Press Releases

Washington, DC – U.S. Senators Dianne Feinstein (D-Calif.) and Craig Thomas (R-Wyo.) today introduced legislation to award the Congressional Gold Medal to His Holiness, the Fourteenth Dalai Lama, in recognition of his advocacy of peace, tolerance, human rights, non-violence, and compassion throughout the world. The bill has the bipartisan support of 73 other senators.

“The Dalai Lama has struggled for half a century to better the lives of the Tibetan people – armed only with his compassion, courage and conviction. In doing so, he has been a shining light to all those fighting for freedom around the world,” Senator Feinstein said. “So I cannot say how much it means to me that three quarters of the Senate have put the daily battles aside to come together to say that this man deserves our nation’s highest civilian honor -- the Congressional Gold Medal. It is my hope that the Senate will pass this resolution soon.”

“The Dalai Lama has been one of the leading voices in advocating for peace, tolerance, human rights, non-violence, and compassion throughout the globe. He has worked tirelessly for nearly 50 years to increase understanding between the Tibetan and Chinese people,” Senator Thomas said. “In these difficult times, I believe it is important to recognize those who fight to bring people together.”

For more than two centuries, Congress has expressed public gratitude on behalf of the nation for distinguished contributions through the occasional commissioning of individual struck gold medals in its name. This award, which initially was bestowed on military leaders, has also been given to such diverse individuals as Sir Winston Churchill and Bob Hope, George Washington and Robert Frost, Pope John Paul II and Mother Teresa, and other Nobel Peace Laureates, such as Elie Wiesel and Nelson Mandela.

Under the rules, Congressional Gold Medals require the support of at least two-thirds of the Members of both the Senate and House of Representatives before they can be signed into law by the president.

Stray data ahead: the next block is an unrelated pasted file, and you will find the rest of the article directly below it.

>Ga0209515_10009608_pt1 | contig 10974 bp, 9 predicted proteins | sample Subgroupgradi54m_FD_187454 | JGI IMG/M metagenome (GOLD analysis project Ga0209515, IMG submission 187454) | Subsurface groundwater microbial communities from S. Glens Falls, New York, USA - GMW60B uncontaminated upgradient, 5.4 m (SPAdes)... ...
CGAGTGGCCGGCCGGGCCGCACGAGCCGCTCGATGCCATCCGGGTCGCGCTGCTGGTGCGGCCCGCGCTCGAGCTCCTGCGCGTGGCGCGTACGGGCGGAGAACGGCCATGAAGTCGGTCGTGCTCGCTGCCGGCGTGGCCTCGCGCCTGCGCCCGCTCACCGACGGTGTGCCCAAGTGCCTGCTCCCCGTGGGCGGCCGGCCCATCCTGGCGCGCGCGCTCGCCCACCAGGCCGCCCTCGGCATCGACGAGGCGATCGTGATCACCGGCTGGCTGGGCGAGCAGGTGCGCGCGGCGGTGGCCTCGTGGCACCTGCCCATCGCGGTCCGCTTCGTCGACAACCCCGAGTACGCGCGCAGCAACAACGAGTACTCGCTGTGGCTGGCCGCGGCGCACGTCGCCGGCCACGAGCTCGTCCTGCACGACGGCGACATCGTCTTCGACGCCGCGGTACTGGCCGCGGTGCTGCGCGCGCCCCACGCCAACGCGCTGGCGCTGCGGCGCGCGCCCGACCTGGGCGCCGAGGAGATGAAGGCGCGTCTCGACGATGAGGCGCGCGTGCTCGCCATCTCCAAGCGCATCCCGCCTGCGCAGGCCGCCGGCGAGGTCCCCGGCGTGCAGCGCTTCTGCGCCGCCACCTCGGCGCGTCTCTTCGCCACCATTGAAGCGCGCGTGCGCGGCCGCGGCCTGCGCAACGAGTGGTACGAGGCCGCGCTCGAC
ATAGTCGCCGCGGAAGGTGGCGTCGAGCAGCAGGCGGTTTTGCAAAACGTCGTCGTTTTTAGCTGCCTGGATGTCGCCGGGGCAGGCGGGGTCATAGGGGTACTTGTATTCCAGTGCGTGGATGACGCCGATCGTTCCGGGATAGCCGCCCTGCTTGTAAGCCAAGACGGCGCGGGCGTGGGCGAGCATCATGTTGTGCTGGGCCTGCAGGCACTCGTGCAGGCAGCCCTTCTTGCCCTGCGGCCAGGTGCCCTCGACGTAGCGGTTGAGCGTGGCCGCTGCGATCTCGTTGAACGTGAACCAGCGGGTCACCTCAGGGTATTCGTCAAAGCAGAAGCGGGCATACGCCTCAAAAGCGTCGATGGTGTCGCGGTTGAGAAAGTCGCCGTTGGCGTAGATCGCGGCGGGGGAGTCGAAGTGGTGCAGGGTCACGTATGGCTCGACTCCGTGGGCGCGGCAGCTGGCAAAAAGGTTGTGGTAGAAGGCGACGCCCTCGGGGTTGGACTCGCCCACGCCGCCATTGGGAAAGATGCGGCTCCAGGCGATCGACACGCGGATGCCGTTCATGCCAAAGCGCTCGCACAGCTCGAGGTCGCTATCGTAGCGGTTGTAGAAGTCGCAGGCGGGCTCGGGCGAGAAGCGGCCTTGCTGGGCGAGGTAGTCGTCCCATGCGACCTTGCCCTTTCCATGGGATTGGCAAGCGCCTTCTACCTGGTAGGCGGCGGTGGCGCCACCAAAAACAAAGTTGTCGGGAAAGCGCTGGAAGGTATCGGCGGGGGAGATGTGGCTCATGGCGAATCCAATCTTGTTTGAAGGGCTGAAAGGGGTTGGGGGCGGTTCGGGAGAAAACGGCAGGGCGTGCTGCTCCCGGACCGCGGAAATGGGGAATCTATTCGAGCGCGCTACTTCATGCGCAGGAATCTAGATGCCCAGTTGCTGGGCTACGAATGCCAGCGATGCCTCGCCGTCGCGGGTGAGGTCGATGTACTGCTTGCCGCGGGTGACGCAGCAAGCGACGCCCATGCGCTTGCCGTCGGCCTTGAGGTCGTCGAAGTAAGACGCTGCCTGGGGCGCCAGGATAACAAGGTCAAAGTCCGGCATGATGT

The Feinstein-Thomas “Fourteenth Dalai Lama Congressional Gold Medal Act” must now be considered by the Senate Banking Committee before it can be brought to the Senate floor for final passage. Companion legislation has been introduced in the House of Representatives by Rep. Ileana Ros-Lehtinen (R-Fla.) and Tom Lantos (D-Calif.).

Background on the 14th Dalai Lama

In 1959, the Dalai Lama fled his Tibetan homeland for neighboring India, where he established a government-in-exile. Since embracing the “Middle Way” approach in 1989, he has worked arduously to find a reasonable and peaceful solution that provides for cultural and religious autonomy for Tibetans, within the People’s Republic of China.

In 1989, the 14th Dalai Lama received the Nobel Peace Prize for his work to bring democracy and freedom to his people. In their recommendation, the Nobel Committee wrote: “The Committee wants to emphasize the fact that the Dalai Lama in his struggle for the liberation of Tibet consistently has opposed the use of violence. He has instead advocated peaceful solutions based upon tolerance and mutual respect in order to preserve the historical and cultural heritage of his people.”

In April 1991, Congress welcomed the Dalai Lama in a ceremony in the Capitol Rotunda that was attended by the entire Congressional leadership. When the Dalai Lama addressed the gathering, he reflected on a gift sent to him as a small boy in Tibet by President Franklin Roosevelt – a gold watch showing phases of the moon and the days of the week. "I marveled at the distant land which could make such a practical object so beautiful. But what truly inspired me were your ideas of freedom and democracy. I felt that your principles were identical to my own, the Buddhist beliefs in fundamental human rights freedom, equality, tolerance and compassion for all."

The Dalai Lama has also made it his life work to promote harmony and respect among the different religious faiths of the world. In his own words: “I always believe that it is much better to have a variety of religions, a variety of philosophies, rather than one single religion or philosophy. This is necessary because of the different mental dispositions of each human being. Each religion has certain unique ideas or techniques, and learning about them can only enrich one’s faith.”